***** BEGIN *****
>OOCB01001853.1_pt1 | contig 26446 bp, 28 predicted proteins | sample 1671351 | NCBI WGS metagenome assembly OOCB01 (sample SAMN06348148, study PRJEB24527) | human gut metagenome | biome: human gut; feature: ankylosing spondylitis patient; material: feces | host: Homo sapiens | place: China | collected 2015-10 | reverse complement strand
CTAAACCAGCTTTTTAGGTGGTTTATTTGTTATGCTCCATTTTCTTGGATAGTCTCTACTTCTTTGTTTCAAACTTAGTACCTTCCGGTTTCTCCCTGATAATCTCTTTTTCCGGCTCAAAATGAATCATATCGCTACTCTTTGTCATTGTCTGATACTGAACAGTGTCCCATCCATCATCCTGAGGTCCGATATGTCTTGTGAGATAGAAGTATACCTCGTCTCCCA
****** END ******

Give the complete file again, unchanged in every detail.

>OOCB01001853.1_pt1 | contig 26446 bp, 28 predicted proteins | sample 1671351 | NCBI WGS metagenome assembly OOCB01 (sample SAMN06348148, study PRJEB24527) | human gut metagenome | biome: human gut; feature: ankylosing spondylitis patient; material: feces | host: Homo sapiens | place: China | collected 2015-10 | reverse complement strand
CTAAACCAGCTTTTTAGGTGGTTTATTTGTTATGCTCCATTTTCTTGGATAGTCTCTACTTCTTTGTTTCAAACTTAGTACCTTCCGGTTTCTCCCTGATAATCTCTTTTTCCGGCTCAAAATGAATCATATCGCTACTCTTTGTCATTGTCTGATACTGAACAGTGTCCCATCCATCATCCTGAGGTCCGATATGTCTTGTGAGATAGAAGTATACCTCGTCTCCCA